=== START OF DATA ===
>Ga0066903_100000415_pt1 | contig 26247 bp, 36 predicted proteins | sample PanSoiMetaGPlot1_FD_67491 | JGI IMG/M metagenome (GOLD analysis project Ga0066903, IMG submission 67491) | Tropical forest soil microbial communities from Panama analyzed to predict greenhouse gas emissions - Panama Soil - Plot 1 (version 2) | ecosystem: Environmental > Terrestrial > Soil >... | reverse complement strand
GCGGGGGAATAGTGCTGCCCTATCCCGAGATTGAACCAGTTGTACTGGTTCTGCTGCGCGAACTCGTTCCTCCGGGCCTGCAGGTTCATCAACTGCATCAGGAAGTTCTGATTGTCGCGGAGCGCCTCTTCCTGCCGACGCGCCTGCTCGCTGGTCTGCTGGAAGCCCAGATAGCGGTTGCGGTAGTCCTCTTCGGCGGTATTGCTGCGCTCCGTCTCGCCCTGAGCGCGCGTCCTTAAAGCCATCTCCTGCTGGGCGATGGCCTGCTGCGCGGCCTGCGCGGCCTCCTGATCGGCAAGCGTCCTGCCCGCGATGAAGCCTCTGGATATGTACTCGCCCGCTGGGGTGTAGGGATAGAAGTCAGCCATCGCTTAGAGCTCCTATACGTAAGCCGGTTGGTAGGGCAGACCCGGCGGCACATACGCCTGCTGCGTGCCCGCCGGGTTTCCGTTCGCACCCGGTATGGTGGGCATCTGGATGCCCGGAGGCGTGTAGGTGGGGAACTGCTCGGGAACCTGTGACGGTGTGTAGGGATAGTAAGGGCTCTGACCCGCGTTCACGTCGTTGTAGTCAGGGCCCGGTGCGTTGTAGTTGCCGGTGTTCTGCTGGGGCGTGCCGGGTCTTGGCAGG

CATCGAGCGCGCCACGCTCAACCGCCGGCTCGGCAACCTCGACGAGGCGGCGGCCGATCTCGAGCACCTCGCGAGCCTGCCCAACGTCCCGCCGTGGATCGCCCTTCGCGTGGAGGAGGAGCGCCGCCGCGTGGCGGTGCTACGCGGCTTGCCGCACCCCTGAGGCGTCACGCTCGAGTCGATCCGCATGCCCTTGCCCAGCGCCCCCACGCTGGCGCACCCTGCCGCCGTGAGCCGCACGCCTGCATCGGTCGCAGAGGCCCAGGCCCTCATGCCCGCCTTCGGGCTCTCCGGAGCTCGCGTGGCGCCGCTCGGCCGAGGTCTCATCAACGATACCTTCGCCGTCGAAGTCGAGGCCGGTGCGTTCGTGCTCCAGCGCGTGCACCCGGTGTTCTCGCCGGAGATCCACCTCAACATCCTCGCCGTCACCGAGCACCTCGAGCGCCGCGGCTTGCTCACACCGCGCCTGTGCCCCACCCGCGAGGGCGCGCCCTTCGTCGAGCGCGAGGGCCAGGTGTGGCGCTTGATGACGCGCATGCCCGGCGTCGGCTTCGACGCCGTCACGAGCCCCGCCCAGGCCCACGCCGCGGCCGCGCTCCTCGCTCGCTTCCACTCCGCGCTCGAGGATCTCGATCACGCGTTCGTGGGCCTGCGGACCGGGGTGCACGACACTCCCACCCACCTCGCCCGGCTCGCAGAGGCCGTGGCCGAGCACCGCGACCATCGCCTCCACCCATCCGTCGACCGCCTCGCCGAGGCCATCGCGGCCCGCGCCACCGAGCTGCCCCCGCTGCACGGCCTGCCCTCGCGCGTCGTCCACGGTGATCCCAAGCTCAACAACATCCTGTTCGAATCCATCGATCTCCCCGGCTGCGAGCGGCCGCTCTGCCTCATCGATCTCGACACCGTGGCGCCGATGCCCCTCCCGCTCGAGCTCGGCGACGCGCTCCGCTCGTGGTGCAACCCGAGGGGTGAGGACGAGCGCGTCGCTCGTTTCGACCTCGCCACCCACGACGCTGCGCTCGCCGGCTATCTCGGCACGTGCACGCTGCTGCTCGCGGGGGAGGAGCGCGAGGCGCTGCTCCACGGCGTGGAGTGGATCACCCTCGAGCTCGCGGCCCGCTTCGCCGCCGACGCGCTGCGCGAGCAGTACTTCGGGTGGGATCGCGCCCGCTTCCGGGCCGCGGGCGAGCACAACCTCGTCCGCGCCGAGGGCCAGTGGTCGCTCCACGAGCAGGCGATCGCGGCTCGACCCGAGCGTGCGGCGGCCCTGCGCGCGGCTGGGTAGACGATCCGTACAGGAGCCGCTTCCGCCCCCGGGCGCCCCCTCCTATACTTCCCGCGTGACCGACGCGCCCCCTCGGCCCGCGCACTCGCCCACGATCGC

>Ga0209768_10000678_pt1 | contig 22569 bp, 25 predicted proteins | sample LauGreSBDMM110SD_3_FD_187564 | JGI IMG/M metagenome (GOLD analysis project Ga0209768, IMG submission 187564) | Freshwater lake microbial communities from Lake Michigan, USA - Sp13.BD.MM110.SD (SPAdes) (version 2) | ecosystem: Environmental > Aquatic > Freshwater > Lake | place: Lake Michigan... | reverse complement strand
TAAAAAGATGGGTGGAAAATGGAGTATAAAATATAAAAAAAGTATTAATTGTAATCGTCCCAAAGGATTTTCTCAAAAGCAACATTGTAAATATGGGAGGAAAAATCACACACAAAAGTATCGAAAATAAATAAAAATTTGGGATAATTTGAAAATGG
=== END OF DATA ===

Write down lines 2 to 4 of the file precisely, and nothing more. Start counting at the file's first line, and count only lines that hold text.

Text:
GCGGGGGAATAGTGCTGCCCTATCCCGAGATTGAACCAGTTGTACTGGTTCTGCTGCGCGAACTCGTTCCTCCGGGCCTGCAGGTTCATCAACTGCATCAGGAAGTTCTGATTGTCGCGGAGCGCCTCTTCCTGCCGACGCGCCTGCTCGCTGGTCTGCTGGAAGCCCAGATAGCGGTTGCGGTAGTCCTCTTCGGCGGTATTGCTGCGCTCCGTCTCGCCCTGAGCGCGCGTCCTTAAAGCCATCTCCTGCTGGGCGATGGCCTGCTGCGCGGCCTGCGCGGCCTCCTGATCGGCAAGCGTCCTGCCCGCGATGAAGCCTCTGGATATGTACTCGCCCGCTGGGGTGTAGGGATAGAAGTCAGCCATCGCTTAGAGCTCCTATACGTAAGCCGGTTGGTAGGGCAGACCCGGCGGCACATACGCCTGCTGCGTGCCCGCCGGGTTTCCGTTCGCACCCGGTATGGTGGGCATCTGGATGCCCGGAGGCGTGTAGGTGGGGAACTGCTCGGGAACCTGTGACGGTGTGTAGGGATAGTAAGGGCTCTGACCCGCGTTCACGTCGTTGTAGTCAGGGCCCGGTGCGTTGTAGTTGCCGGTGTTCTGCTGGGGCGTGCCGGGTCTTGGCAGG

CATCGAGCGCGCCACGCTCAACCGCCGGCTCGGCAACCTCGACGAGGCGGCGGCCGATCTCGAGCACCTCGCGAGCCTGCCCAACGTCCCGCCGTGGATCGCCCTTCGCGTGGAGGAGGAGCGCCGCCGCGTGGCGGTGCTACGCGGCTTGCCGCACCCCTGAGGCGTCACGCTCGAGTCGATCCGCATGCCCTTGCCCAGCGCCCCCACGCTGGCGCACCCTGCCGCCGTGAGCCGCACGCCTGCATCGGTCGCAGAGGCCCAGGCCCTCATGCCCGCCTTCGGGCTCTCCGGAGCTCGCGTGGCGCCGCTCGGCCGAGGTCTCATCAACGATACCTTCGCCGTCGAAGTCGAGGCCGGTGCGTTCGTGCTCCAGCGCGTGCACCCGGTGTTCTCGCCGGAGATCCACCTCAACATCCTCGCCGTCACCGAGCACCTCGAGCGCCGCGGCTTGCTCACACCGCGCCTGTGCCCCACCCGCGAGGGCGCGCCCTTCGTCGAGCGCGAGGGCCAGGTGTGGCGCTTGATGACGCGCATGCCCGGCGTCGGCTTCGACGCCGTCACGAGCCCCGCCCAGGCCCACGCCGCGGCCGCGCTCCTCGCTCGCTTCCACTCCGCGCTCGAGGATCTCGATCACGCGTTCGTGGGCCTGCGGACCGGGGTGCACGACACTCCCACCCACCTCGCCCGGCTCGCAGAGGCCGTGGCCGAGCACCGCGACCATCGCCTCCACCCATCCGTCGACCGCCTCGCCGAGGCCATCGCGGCCCGCGCCACCGAGCTGCCCCCGCTGCACGGCCTGCCCTCGCGCGTCGTCCACGGTGATCCCAAGCTCAACAACATCCTGTTCGAATCCATCGATCTCCCCGGCTGCGAGCGGCCGCTCTGCCTCATCGATCTCGACACCGTGGCGCCGATGCCCCTCCCGCTCGAGCTCGGCGACGCGCTCCGCTCGTGGTGCAACCCGAGGGGTGAGGACGAGCGCGTCGCTCGTTTCGACCTCGCCACCCACGACGCTGCGCTCGCCGGCTATCTCGGCACGTGCACGCTGCTGCTCGCGGGGGAGGAGCGCGAGGCGCTGCTCCACGGCGTGGAGTGGATCACCCTCGAGCTCGCGGCCCGCTTCGCCGCCGACGCGCTGCGCGAGCAGTACTTCGGGTGGGATCGCGCCCGCTTCCGGGCCGCGGGCGAGCACAACCTCGTCCGCGCCGAGGGCCAGTGGTCGCTCCACGAGCAGGCGATCGCGGCTCGACCCGAGCGTGCGGCGGCCCTGCGCGCGGCTGGGTAGACGATCCGTACAGGAGCCGCTTCCGCCCCCGGGCGCCCCCTCCTATACTTCCCGCGTGACCGACGCGCCCCCTCGGCCCGCGCACTCGCCCACGATCGC

>Ga0209768_10000678_pt1 | contig 22569 bp, 25 predicted proteins | sample LauGreSBDMM110SD_3_FD_187564 | JGI IMG/M metagenome (GOLD analysis project Ga0209768, IMG submission 187564) | Freshwater lake microbial communities from Lake Michigan, USA - Sp13.BD.MM110.SD (SPAdes) (version 2) | ecosystem: Environmental > Aquatic > Freshwater > Lake | place: Lake Michigan... | reverse complement strand